In actuality, I rarely listen to music. I’m so busy composing, arranging, performing, recording and producing it, there just isn’t enough time in the day. I literally sleep an average between 4 to 6 hours a day and most of that awake time is creating music. That of course is radically different then from my past. Before this life of music creation I was never far from a stereo, radio, record store or stage, attempting to digest as much as my ears could devour. So every once in a while I’ll have a flash back and I listen to something I haven’t heard in years. An Album I’ve been returning to these days is Electric Counter point.
Electric Counterpoint is a minimalist composition written by American composer Steve Reich. The piece consists of three movements, “Fast,” “Slow”, and “Fast”. The composer has offered two versions of the piece: one for electric guitar and tape (the tape part featuring two electric bass guitars and 7 electric guitars), and the other for an ensemble of guitars. It was first recorded by guitarist Pat Metheny in 1987 and released together with Reich’s Different Trains, performed by the Kronos Quartet, on Nonesuch‘s 979 176-2. Metheny recorded the piece by use of extensive overdubbing in the recording studio. Guitarists wishing to perform the piece may use Metheny’s pre-recorded ensemble part or opt to record their own, adding the 13th guitar part in live performance. In 2007, the guitar ensemble Forestare made the first recording of the lesser known second version, on ATMA Classique.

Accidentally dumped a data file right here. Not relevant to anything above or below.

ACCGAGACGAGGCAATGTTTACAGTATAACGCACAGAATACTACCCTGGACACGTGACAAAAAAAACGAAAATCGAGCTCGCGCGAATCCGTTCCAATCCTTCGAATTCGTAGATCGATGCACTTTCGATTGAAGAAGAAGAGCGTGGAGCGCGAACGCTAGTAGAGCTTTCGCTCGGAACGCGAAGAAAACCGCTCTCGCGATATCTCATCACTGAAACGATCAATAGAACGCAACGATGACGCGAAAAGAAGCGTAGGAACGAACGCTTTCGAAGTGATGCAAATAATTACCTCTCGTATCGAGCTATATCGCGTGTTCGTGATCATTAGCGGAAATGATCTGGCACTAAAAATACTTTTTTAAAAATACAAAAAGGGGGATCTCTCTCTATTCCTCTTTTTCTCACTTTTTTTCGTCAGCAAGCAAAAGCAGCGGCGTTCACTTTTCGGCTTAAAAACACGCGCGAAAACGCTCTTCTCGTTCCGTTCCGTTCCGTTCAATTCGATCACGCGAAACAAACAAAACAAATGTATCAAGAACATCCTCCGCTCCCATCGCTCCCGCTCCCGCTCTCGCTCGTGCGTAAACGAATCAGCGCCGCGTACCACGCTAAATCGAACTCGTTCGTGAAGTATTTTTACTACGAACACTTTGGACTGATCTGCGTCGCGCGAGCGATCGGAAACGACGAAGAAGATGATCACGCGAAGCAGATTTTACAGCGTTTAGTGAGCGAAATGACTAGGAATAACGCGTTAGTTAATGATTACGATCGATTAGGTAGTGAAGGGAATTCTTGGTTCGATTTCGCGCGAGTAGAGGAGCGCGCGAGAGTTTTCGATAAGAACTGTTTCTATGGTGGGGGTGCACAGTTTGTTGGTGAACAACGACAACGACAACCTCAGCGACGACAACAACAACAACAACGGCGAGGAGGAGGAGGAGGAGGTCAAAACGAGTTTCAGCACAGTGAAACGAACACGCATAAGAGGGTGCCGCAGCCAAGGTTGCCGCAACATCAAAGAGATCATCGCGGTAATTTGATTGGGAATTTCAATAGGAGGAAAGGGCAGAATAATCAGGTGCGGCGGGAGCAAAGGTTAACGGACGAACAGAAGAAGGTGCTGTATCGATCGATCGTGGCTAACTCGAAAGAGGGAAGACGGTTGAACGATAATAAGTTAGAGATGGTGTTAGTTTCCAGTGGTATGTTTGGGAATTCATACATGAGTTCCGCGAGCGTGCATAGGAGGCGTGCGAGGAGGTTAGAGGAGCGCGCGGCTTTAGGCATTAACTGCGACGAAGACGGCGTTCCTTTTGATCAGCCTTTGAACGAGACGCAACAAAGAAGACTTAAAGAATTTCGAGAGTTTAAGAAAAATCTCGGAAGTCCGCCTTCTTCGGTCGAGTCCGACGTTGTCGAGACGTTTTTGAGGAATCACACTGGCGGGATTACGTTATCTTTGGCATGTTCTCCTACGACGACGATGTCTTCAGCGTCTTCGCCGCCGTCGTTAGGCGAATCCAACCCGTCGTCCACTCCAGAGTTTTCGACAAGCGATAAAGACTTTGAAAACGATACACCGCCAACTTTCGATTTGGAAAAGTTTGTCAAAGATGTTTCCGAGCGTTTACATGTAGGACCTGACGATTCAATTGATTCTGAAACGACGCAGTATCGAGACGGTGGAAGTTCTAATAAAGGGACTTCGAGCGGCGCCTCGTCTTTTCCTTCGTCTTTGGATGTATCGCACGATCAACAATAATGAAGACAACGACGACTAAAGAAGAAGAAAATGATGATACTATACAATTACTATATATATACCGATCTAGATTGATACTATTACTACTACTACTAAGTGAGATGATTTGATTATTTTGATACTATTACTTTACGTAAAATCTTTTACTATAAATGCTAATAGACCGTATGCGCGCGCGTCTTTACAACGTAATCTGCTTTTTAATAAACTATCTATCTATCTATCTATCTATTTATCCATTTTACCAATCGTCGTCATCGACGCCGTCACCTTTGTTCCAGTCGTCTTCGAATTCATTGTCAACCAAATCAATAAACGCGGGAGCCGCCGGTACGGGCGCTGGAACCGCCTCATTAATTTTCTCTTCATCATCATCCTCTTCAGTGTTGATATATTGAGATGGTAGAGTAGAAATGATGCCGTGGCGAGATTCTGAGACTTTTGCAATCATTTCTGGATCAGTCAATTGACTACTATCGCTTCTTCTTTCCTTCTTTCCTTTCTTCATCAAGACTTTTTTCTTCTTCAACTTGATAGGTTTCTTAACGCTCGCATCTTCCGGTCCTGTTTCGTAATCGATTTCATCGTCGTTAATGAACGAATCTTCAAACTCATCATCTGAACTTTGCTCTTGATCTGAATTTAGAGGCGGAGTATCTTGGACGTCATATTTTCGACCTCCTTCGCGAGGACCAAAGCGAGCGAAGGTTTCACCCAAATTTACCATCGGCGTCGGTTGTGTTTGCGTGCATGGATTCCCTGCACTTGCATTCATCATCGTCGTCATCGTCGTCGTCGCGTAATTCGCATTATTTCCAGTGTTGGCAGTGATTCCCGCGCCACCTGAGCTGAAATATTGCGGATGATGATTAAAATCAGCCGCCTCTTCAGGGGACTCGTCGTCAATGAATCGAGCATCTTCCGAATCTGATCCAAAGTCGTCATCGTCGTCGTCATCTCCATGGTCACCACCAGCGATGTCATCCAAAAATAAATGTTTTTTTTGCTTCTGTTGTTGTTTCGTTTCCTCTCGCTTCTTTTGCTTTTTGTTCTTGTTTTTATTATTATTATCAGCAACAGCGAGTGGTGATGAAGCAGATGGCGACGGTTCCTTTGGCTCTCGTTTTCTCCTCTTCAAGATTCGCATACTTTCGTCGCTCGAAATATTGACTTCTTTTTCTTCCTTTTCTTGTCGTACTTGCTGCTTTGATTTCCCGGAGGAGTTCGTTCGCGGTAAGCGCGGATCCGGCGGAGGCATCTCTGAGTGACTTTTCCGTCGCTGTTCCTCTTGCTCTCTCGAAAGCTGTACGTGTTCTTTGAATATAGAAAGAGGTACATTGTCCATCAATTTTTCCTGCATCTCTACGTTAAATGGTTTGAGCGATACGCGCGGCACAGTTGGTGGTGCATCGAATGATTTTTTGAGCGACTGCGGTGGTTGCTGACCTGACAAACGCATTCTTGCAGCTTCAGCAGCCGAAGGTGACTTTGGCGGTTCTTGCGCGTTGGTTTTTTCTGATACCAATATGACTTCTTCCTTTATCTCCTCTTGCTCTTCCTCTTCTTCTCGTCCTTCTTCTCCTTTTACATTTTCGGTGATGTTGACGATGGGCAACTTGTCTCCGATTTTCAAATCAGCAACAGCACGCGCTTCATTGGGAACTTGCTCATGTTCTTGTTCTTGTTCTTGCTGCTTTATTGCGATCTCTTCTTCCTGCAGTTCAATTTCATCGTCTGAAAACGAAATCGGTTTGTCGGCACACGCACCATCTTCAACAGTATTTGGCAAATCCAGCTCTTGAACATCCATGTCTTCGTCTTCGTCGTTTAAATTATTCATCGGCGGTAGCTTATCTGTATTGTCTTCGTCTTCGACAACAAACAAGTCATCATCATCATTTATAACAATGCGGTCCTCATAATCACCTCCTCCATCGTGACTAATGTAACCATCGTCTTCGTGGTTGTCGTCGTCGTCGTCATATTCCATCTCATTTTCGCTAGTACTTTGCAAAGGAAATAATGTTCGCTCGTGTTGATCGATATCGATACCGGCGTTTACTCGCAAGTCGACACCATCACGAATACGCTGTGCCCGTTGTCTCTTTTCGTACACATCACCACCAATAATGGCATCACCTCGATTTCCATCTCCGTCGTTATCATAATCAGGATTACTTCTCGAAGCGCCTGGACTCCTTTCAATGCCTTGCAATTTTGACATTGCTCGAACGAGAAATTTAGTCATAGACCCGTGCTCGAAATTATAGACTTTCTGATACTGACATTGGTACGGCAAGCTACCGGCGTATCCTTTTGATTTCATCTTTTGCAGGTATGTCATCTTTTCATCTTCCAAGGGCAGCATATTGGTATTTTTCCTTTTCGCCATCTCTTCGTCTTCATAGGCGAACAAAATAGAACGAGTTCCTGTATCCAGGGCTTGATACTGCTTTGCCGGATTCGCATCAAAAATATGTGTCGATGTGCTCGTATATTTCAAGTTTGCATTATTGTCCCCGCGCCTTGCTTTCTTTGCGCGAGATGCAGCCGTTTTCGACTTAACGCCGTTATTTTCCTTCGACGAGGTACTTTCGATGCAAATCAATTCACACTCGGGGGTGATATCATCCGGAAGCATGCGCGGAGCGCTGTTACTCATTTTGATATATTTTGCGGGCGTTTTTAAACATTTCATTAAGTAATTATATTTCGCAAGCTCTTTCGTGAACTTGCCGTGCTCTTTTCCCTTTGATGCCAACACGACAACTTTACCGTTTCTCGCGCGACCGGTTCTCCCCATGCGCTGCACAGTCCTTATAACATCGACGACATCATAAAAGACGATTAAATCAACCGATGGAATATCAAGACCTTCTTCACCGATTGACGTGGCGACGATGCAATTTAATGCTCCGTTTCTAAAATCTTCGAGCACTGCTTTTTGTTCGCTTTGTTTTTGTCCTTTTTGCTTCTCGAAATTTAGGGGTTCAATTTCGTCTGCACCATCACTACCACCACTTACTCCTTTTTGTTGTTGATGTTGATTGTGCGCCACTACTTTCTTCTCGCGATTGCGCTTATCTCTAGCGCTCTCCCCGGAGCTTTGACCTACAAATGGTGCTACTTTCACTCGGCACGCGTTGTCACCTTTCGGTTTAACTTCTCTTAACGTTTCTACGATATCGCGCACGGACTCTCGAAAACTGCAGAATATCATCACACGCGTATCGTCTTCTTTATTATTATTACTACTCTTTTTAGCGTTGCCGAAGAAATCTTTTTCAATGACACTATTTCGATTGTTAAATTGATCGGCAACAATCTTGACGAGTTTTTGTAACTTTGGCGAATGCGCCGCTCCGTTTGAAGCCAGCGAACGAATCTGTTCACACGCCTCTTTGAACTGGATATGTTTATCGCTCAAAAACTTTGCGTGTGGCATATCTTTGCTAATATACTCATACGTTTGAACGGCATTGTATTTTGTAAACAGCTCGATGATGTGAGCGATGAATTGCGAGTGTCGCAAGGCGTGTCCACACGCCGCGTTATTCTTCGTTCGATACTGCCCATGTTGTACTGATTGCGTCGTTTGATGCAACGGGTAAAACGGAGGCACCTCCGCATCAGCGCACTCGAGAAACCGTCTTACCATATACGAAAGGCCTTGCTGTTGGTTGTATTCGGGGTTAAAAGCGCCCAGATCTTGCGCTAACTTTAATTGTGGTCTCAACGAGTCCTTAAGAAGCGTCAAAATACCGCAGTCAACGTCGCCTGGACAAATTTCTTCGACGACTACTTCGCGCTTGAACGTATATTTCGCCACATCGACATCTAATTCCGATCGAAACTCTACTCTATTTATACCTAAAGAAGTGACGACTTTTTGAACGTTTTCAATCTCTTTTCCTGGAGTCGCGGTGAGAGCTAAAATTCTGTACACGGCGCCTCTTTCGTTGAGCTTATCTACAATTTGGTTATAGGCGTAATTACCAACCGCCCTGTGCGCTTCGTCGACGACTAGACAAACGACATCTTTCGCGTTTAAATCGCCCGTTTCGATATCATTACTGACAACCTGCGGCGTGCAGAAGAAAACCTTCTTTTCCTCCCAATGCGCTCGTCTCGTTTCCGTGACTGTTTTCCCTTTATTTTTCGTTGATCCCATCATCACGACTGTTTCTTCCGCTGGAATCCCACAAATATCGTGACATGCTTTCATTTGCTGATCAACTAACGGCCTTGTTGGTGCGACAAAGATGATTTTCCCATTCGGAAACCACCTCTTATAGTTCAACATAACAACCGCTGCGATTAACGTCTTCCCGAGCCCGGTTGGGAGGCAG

This is the kind of record that after it came out you could hear it’s influence everywhere. It just proved again how the guitar and guitar music just keeps reinventing itself. It’s the perfect musical tool whether it be high art or low. Take some time, kick back and listen deeply.